With temperatures again soaring near the century mark, Texas' power officials hope to avoid another powerless afternoon commute. On Monday North Texas drivers were slowed by nonfunctioning traffic signals and extra traffic congestion brought on by rolling power outages in Houston, Austin and Dallas.
Late Monday the Electric Reliability Council of Texas, which operates the state's power grid, ordered a planned outage to cope with the system's extra demand.
Most of the outages in the Dallas area lasted a matter of minutes and never affected critical customers like hospitals and emergency services, said Carol Peters, a spokeswoman for TXU, the power distributor for North Texas.
The council said it anticipated adequate generation for Tuesday's electricity demand but was still asking Texas electric consumers to conserve during peak hours due to the continuing high temperatures.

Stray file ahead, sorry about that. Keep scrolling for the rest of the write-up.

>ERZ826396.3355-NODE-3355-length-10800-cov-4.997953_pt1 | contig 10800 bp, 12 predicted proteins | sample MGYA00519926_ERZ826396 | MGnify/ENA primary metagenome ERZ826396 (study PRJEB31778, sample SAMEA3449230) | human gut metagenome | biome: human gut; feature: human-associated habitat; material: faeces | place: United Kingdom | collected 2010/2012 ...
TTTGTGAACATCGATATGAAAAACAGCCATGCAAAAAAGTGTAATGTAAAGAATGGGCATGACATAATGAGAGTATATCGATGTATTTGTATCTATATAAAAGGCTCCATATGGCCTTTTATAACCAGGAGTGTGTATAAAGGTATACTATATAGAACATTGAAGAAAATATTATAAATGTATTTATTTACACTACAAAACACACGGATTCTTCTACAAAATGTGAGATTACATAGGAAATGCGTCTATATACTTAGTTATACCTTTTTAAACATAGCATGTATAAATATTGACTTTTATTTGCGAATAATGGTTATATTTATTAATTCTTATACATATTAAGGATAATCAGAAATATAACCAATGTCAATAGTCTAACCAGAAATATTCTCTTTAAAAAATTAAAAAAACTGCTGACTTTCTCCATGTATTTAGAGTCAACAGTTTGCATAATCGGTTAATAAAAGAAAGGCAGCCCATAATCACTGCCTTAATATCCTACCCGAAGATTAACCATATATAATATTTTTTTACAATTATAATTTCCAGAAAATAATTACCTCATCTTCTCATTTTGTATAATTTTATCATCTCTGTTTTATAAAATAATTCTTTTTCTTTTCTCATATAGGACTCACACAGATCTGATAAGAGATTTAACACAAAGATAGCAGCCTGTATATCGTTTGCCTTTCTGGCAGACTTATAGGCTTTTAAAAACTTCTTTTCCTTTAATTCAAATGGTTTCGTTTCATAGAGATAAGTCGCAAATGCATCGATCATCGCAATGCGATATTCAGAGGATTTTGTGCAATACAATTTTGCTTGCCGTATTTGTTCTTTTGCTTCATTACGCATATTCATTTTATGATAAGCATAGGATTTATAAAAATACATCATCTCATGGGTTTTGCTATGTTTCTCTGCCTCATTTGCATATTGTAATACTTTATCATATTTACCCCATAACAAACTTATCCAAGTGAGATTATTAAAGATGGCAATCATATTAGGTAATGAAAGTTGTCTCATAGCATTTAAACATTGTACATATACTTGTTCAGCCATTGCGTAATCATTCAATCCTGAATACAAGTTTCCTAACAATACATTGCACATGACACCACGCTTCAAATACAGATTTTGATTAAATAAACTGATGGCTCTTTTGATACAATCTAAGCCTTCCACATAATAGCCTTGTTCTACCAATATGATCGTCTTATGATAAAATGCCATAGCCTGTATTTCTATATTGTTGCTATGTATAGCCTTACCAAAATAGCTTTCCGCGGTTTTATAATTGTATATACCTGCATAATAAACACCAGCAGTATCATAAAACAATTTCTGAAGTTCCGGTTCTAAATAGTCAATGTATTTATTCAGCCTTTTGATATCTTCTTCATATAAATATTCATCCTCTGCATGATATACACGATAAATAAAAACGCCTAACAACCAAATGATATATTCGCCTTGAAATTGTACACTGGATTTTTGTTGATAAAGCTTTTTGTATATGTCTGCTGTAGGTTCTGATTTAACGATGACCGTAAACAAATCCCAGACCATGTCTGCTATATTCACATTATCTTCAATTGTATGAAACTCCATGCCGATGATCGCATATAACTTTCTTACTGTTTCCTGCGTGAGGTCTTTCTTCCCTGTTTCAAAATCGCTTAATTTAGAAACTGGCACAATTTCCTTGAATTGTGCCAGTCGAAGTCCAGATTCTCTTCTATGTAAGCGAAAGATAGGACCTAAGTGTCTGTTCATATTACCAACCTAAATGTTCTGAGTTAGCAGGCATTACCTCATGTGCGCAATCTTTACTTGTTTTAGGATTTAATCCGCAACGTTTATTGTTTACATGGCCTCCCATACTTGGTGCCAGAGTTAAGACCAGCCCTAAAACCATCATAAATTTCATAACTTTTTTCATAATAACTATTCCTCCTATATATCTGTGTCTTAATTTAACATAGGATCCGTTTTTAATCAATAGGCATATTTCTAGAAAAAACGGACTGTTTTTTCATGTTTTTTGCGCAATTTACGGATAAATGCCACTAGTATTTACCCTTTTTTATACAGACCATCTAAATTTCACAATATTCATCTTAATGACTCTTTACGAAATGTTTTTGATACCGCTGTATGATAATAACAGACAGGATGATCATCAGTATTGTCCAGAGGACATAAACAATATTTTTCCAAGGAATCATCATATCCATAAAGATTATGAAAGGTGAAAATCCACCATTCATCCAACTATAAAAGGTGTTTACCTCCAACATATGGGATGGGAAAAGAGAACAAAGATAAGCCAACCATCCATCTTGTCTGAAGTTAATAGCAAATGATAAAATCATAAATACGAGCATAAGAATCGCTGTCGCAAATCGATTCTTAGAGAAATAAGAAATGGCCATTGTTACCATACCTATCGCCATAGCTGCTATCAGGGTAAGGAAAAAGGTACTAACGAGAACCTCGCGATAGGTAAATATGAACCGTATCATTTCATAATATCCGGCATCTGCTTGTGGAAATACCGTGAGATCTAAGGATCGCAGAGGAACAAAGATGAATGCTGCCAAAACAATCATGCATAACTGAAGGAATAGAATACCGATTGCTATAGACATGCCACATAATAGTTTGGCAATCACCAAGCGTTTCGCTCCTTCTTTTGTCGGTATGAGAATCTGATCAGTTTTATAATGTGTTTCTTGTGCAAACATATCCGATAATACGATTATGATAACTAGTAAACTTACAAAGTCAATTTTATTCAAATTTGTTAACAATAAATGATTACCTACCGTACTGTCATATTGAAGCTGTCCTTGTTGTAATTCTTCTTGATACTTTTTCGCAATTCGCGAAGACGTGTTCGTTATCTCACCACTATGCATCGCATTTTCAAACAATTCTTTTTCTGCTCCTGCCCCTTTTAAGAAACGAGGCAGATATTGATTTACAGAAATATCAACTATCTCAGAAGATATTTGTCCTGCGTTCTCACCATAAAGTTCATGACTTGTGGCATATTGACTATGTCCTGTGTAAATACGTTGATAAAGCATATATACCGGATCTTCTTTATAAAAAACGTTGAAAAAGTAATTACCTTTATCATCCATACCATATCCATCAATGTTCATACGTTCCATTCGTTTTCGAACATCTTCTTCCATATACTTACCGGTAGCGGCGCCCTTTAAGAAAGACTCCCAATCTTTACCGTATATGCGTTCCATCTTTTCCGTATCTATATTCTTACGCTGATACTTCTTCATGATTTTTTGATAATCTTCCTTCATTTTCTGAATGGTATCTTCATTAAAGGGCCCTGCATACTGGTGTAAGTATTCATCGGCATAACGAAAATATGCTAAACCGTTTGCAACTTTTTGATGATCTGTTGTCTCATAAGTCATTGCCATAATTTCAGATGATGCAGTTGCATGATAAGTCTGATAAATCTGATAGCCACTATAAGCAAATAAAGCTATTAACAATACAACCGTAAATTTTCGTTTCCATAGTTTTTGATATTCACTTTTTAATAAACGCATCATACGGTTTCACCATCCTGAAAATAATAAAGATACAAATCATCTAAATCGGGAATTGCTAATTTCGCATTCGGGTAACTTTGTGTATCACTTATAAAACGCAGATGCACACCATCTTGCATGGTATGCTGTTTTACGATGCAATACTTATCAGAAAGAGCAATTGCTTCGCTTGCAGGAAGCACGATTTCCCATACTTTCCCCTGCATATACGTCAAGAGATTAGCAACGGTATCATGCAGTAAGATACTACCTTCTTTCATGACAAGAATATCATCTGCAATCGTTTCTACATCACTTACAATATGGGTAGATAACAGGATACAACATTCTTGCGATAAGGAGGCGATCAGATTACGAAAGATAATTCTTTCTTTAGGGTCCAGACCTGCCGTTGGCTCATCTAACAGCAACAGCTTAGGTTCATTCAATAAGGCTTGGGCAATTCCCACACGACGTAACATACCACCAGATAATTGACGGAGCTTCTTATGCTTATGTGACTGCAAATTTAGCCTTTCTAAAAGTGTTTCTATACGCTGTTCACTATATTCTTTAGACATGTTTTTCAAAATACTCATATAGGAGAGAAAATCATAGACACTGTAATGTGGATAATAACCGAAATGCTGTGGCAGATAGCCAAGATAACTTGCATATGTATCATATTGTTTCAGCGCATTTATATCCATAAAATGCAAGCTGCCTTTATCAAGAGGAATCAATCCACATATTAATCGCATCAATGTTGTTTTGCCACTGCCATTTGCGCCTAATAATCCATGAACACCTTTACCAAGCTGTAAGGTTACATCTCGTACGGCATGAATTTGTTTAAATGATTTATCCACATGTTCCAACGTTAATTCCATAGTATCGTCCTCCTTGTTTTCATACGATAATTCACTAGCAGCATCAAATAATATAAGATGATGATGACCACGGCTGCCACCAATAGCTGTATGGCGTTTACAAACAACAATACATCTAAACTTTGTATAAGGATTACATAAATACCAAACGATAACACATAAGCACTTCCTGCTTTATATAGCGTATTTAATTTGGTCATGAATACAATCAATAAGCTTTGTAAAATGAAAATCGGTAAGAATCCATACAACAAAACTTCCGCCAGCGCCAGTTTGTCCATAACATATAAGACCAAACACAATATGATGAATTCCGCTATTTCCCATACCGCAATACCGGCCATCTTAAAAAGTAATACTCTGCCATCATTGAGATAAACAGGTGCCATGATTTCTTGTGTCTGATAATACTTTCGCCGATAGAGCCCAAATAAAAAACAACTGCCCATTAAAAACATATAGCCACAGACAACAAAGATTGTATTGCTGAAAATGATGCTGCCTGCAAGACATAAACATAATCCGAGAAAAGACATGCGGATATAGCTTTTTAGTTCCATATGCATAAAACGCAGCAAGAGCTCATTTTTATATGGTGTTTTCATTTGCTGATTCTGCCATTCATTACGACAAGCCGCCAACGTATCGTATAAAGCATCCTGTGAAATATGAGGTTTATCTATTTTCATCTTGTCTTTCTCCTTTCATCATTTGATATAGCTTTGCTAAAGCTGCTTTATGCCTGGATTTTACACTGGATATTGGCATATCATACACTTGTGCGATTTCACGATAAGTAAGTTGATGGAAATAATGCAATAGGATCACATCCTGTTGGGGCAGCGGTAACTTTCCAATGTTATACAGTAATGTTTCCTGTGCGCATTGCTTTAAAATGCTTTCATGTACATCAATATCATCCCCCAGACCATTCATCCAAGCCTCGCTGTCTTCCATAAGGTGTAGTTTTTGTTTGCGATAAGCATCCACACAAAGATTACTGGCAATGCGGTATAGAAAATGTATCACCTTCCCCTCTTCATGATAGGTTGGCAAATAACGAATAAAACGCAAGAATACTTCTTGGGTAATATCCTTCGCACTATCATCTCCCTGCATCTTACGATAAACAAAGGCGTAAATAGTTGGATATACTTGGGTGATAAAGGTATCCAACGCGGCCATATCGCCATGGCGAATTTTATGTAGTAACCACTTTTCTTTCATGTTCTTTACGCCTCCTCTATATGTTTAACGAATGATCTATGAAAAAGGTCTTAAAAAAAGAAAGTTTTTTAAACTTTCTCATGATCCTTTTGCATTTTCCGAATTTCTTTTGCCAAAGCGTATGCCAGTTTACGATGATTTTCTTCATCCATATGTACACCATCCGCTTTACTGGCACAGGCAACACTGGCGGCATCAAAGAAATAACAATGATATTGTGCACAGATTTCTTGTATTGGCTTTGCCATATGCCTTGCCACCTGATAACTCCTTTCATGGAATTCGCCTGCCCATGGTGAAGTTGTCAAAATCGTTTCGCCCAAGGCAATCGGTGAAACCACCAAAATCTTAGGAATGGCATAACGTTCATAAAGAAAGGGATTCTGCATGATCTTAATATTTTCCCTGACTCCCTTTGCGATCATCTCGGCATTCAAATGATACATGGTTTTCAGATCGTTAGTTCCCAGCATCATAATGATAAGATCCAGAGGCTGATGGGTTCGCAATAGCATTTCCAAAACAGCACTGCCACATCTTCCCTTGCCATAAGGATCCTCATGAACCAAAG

The state predicted a peak load of 53,000 megawatts today and is scheduled to generate 58,000 megawatts.
According to the Electric Reliability Council, 15 percent of the state's power supply was offline for seasonal maintenance, which is usually scheduled in April because of the month's mild temperatures and the lower demand for electricity. Some power units that were out for maintenance will come back online for peak usage on Tuesday.
Power losses in Houston caught many at Rice University off-guard, and one student was temporarily trapped in an elevator. Annie Paterson, who attends Rice, told Houston's KTRK-TV, "I was in my room doing homework and the lights started to dim and then all of the sudden they went off and my roommate was in the shower."
Local forecasters expect Texas's mini heatwave to be short-lived. Troy Duncan, chief meteorologist at WFAA-TV in Dallas, expects temperatures to return to the mid 70s on Wednesday as a cool front moves through early that morning.